Just like many facets of life, you can save money and earn money back on your online education by utilizing these tax tips: 1. File even if you made too little last year; many don't realize that if you've had ANY money withheld from pay checks, you have a refund coming. If you don't file, you'll never get that refund, so file even when you didn't make enough to compel you to file. For 2006 tax returns and those under 65 years of age: If you are a single filer and made $8,450 or more in 2006, you need to file. If you are a head-of-household and made $10,850 or more in 2006, you need to file.
If you and your spouse file jointly and you're both under 65, if you made $16,900 or more in 2006, you need to file. If you're over 65, the amounts are as follows - $9,700 for single filers. $12,100 for head of household filers. $17,900 for married couples filing jointly where one spouse is 65+ years old.
$18,900 for married couples filing jointly where both spouses are 65+ years old. 2. There are three main ways to save money, but you are only eligible for one of them, so you need to choose the one that best fits your specific situation. a.
Hope Scholarship Credit - It's a non-refundable tax credit, not a scholarship. If you are eligible, you can claim up to $1,500 for qualified tuition and related educational expenses. However, you must file a federal tax return to receive this credit. Essentially, qualifications include - being enrolled in a program leading to a degree, certificate, or other recognized educational credential; - being enrolled at least part-time for at least one academic period beginning during the year; - being applicable for a student's first two years; - the student not having a felony drug conviction on his/her record.
b. Lifetime Learning Credit - Broader in scope than the Hope Scholarship Credit, if you are eligible, you may be able to claim a credit of up to a maximum of $2,000 for qualified educational expenses. Essentially, qualifications include - being applicable to all years of postsecondary education and to acquire or improve job skills; - being applicable for full-time, part-time, or less than part-time students; - being applicable for an unlimited number of years; - being applicable for one (or more) educational courses; - being applicable to even those who have been convicted of a federal or state felony drug offense.
c. Student Loan Interest Deduction - Unlike the other two options, this deduces the interest on your federal or private loans. The maximum deductible interest on a qualified student loan is $2,500. The amount you are allowed to deduct is based upon your filing status and your modified adjusted gross income (MAGI.) You can find out more information about all three at http://www.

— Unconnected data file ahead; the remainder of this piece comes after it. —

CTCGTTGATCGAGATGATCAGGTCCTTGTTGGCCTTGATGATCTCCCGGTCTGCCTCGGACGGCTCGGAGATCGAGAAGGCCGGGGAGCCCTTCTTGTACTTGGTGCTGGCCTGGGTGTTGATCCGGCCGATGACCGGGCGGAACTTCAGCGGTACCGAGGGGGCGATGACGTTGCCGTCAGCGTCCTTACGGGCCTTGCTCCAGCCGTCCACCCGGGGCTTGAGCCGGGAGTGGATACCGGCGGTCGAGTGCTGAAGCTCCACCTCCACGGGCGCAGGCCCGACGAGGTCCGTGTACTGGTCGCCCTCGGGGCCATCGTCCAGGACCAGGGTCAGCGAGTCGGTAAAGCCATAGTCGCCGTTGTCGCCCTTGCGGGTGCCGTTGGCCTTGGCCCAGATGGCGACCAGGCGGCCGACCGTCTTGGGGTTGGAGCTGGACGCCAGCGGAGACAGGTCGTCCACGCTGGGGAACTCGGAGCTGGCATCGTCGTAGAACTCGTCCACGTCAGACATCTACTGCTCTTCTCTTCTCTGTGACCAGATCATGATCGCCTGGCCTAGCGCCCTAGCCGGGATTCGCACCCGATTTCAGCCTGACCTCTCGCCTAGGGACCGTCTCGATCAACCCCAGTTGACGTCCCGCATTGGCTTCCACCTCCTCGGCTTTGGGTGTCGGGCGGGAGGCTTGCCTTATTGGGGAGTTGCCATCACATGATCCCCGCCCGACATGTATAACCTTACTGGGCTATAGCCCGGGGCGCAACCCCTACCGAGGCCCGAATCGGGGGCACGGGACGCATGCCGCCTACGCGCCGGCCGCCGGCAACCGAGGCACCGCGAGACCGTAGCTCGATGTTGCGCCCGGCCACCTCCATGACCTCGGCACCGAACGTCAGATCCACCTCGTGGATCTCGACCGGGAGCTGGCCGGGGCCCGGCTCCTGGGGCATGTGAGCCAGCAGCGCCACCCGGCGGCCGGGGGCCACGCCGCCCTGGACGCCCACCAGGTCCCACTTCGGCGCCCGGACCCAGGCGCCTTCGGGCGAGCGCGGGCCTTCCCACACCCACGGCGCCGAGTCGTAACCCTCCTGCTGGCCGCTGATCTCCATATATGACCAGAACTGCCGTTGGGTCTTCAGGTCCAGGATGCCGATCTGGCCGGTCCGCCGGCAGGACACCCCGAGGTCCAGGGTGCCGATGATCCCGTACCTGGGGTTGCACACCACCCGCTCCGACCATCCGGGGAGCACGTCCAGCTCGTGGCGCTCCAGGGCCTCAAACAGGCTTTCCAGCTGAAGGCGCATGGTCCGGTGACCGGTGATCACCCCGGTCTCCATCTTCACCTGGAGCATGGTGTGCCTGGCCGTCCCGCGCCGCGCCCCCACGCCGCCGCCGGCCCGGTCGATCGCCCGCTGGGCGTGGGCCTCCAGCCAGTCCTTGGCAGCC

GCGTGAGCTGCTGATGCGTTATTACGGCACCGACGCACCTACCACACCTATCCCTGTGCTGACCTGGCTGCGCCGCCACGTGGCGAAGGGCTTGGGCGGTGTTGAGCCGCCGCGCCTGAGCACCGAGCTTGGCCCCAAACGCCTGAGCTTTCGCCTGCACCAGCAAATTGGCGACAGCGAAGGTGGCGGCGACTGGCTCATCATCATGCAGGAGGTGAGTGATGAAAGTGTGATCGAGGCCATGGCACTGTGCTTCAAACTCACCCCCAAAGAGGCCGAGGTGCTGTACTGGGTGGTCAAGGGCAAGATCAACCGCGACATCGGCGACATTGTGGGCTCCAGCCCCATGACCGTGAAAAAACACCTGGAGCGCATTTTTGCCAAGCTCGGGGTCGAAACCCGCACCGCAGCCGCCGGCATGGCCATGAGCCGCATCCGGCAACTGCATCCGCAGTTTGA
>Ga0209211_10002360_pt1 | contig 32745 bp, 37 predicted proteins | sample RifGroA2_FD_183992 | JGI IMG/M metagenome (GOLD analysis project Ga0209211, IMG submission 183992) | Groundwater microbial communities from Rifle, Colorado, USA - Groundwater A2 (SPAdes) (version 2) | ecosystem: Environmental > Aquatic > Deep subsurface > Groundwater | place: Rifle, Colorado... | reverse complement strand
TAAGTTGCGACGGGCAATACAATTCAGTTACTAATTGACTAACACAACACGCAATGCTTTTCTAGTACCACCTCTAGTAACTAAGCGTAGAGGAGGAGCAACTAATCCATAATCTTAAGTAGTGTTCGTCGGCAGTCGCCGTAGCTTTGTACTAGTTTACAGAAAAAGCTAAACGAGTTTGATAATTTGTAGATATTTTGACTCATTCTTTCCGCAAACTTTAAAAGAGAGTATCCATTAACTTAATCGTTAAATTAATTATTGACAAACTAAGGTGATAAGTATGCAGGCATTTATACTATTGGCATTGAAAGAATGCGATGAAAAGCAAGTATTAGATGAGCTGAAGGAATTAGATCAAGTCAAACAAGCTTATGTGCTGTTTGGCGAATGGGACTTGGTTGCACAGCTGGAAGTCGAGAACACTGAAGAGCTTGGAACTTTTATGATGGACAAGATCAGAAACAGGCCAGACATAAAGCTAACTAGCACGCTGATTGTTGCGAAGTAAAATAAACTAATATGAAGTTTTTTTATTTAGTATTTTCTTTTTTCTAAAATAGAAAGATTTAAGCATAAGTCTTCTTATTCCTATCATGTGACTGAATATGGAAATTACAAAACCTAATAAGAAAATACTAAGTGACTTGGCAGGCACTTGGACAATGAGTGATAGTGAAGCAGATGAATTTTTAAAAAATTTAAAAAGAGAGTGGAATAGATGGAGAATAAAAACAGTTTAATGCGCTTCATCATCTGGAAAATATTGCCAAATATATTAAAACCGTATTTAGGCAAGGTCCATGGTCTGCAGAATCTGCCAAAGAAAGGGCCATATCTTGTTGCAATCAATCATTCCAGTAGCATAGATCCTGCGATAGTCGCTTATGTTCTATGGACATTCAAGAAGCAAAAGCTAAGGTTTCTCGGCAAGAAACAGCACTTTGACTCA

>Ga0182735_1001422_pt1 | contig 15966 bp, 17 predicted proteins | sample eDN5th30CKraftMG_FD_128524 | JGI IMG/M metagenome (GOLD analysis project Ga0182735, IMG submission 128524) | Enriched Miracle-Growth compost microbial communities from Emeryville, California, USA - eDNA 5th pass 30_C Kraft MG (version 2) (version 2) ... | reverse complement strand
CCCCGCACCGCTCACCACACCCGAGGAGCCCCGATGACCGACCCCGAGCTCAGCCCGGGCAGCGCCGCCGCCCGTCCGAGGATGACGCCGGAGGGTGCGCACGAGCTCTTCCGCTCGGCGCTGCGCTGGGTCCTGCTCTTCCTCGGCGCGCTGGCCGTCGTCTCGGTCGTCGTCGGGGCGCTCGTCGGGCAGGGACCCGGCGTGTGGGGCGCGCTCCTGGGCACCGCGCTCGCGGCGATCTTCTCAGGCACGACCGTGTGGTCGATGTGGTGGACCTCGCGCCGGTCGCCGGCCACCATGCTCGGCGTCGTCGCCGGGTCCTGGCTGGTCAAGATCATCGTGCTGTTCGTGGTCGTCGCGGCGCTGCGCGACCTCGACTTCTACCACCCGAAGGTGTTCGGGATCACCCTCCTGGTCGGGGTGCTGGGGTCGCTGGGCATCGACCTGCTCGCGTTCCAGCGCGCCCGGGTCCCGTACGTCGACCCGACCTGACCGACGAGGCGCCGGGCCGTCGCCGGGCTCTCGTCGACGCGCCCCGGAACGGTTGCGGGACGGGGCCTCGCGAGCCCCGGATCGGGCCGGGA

irs.gov. 3. Don't wait until the last minute to figure out your taxes; start early and save on the stress. You can go online to download the state and federal forms you'll need - do this early to get an idea of what issues may apply to your return.
On top of that, if you need help (and many people use certified tax accountants to help prepare their taxes,) it's easier to get that help sooner rather than later because many people wait until the last minute to do their taxes, so the tax accountants are often booked solid. Additionally, tax accountants will be under more pressure as the April 15 deadline approaches, so you might be able to get more answers to your questions if you go to him/her earlier rather than later. You can also utilize the IRS' knowledge of preparing your tax returns by calling 1-800-829-1040. The call is toll-free.
You may be transferred several times during the call - make sure to write down each person's name and identification number for future reference later. You can also see if an Internal Revenue Service volunteer Income Tax Assistance site is in your community if you need in-person assistance in filing your taxes. 4. Give yourself a weekend to work on your return. No, this doesn't mean it will take you a whole weekend to do your taxes, BUT the extended period without work or school will allow you to take needed breaks when you get tired and still allow you to double-check those numbers before you mail or e-file that return.
In fact, many suggest you take two weekends and the week in between to make sure your tax returns are correct. Take the first weekend to do your returns in a leisurely fashion, then take the next week to seek any outside help and ask any questions you have, then take that second weekend to check the numbers again and mail or e-file that return. 5.
Practice on paper. Even if you e-file your returns, it might be prudent to practice on paper first because you can see the entire one side of the paper and all pertinent information. Online, you can only see so much of the tax form if you have the magnification in your PDF viewer too high, thereby making it more likely to miss errors and make mistakes. After you have figured everything out on paper, it's very easy to just type in the correct numbers in the correct spaces and then e-file it. 6. Make sure to make a copy of all forms before mailing or e-filing them.
To be on the safe side, you should ALWAYS have a copy of all of the forms of your tax return in the event that there is a dispute over them at some point in the future. That way, you don't have to rely on someone else providing that information for you. Utilize these tips and you will likely complete your tax returns on time correctly with less stress and have better chances of earning greater tax returns.
Bryan Wong is the owner of http://www.OneStopEducationSearch.com, a website that provides you a unique one-stop-search-service and high quality articles. Visit our gift shop and get an e-book on Time Management just for stopping by.